C. Gordon Glover, whose narrative sets the scene for each chapter, lives in an Essex village and the changing face of the countryside from month to month is portrayed as he sees it, from his kitchen window — from the bridge over the village

Claude Gordon Glover was a BBC Radio Broadcaster (you can hear him present an edition of The Countryside here) and he lived in Arkesden, a few miles West of Saffron Walden. He was also for a time, the lover of Barbara Pym. His broadcasts consist of a Betjeman like prose over classical music and the song of birdsong likely to be heard that month. Below is a selection of October.

October: Lovely October of the half-way days, the wayward pause between the certainties of summer and winter – the one is well over, the other not yet begun. For the countryman everywhere this is the month of the great tidying up – the sweeping, the burning, the cleaning, the digging, the transference upon dry days of apples from tree to store. The suns of summer have done their work, the land has given forth and the harvest is home. 


 Walter Hoyle – November, 1963

Above is a picture for November by Hoyle and in the background is Bardfield Saling church. It is always good to prove that pictures are relevant to artists lives and the history of Great Bardfield. Curiously enough, the artist Celia Hart suggested that the guy might be a self portrait of Walter himself. 

The photograph below was taken by John Piper in the late 40s or early 50s when he was working on the Shell Guides and just finished three of the Murray’s Guidebooks with John Betjeman. 


John Piper – Photograph of St. Peter & St. Paul’s church, Bardfield Saling, c1950

A poem for May:
A branch of May I have bought you
And at your door we shall stand
It is but a spout but it’s well spread about
By the words of our Lord’s hand.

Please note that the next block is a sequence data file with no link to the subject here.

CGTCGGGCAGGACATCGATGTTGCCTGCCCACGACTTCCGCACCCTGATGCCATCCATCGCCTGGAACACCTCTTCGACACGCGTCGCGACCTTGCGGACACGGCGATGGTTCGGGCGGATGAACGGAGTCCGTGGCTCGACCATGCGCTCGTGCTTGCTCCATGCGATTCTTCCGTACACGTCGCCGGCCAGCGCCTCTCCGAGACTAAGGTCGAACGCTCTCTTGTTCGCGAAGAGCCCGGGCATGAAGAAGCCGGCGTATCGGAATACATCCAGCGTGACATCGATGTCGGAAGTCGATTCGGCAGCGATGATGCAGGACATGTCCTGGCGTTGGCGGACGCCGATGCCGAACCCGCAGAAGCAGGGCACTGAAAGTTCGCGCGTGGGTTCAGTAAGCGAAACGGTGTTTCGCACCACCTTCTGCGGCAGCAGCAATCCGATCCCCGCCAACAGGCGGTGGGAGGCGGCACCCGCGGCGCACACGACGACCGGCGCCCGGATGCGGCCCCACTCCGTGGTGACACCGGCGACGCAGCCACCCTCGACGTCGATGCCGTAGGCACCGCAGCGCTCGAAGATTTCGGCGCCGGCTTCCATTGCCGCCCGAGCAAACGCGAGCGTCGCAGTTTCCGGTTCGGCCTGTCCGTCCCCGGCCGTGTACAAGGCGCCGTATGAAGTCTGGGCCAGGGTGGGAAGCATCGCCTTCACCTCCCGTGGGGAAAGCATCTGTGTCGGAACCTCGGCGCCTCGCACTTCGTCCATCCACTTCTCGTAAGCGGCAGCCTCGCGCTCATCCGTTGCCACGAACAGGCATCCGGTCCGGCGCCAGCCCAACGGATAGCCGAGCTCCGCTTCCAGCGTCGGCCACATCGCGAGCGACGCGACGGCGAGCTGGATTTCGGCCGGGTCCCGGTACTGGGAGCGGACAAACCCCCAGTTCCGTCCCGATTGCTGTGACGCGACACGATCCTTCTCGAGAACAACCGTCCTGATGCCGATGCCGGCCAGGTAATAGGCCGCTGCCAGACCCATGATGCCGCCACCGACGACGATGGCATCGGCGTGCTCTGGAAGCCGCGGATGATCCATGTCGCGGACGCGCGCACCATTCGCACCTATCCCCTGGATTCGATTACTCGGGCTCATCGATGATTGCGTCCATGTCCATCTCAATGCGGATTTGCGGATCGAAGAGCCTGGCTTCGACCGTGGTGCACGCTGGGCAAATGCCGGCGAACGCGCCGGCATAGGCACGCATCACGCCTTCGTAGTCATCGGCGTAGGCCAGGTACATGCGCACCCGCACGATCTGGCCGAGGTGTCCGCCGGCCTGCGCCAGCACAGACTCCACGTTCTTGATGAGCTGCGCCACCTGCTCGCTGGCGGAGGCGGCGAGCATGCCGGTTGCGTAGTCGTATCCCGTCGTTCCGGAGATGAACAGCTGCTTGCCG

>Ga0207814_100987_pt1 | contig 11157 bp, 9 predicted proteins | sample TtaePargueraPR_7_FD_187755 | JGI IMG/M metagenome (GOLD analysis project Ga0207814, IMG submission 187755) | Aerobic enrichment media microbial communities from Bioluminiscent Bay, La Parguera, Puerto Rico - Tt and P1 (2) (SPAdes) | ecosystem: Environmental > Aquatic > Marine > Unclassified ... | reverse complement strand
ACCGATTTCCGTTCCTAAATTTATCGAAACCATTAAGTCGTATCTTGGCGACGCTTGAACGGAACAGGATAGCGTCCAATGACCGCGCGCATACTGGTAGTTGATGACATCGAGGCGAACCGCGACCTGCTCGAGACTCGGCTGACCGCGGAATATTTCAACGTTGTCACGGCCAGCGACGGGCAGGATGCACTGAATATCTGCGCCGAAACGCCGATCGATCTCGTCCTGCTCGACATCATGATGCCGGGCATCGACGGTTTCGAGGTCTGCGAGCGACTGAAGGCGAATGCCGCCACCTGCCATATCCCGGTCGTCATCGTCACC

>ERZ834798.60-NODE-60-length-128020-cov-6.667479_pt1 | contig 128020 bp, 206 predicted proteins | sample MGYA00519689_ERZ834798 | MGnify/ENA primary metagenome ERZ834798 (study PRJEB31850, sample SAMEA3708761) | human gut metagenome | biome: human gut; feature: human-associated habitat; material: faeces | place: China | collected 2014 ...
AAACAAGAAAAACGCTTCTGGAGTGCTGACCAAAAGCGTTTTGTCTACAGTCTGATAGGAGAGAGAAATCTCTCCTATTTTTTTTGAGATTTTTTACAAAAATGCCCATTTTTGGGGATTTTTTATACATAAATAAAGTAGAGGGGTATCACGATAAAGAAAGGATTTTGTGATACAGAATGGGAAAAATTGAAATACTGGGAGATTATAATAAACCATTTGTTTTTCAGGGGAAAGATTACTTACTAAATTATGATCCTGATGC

Fair Maids look out of your window so high
To view the May-Bush fair,
it was cut down so late last night
To take the fresh morning air.


 Walter Hoyle – September, 1963

In 1969 Walter Hoyle illustrated the ‘Women’s Institute book of Party Recipes’. This series of little illustrations are some of his best in my opinion.

They form a curious set of mixed media works that I believe to have been printed by Hoyle in lithograph then sent off to the book printers to be mass-printed, with the look of being a lithograph, but without it being so. Clearly the book was designed to be cheaply printed, for one it is spiral bound – but this is rather helpful in a cookery book. The other indicator of cheapness is that it has a very limited colour palette of orange, red and black. It was printed by Novello & Co Ltd, who mostly make sheet-music scores.

Below is an illustration from the cookery book of a man picking apples in an orchard and, above is almost the same drawing made four years later for the BBC Book of the Countryside by Walter Hoyle in 1963. As the WI book illustration have been drawn on to printing plate the image would have been reversed – so the ladder, man and fruit crate are a mirror image to the figures below. I know the picture from the Countryside book isn’t mirrored as it came from an ink drawing and I own those drawings.


† Printmaking Today, Volume 7, 1998. page 9-10.
♠ To Sicily with Edward Bawden, Previous Parrot Press, 1998.
The Great Bardfield Exhibition by Gerald Marks, Realism, August – September, 1955–/22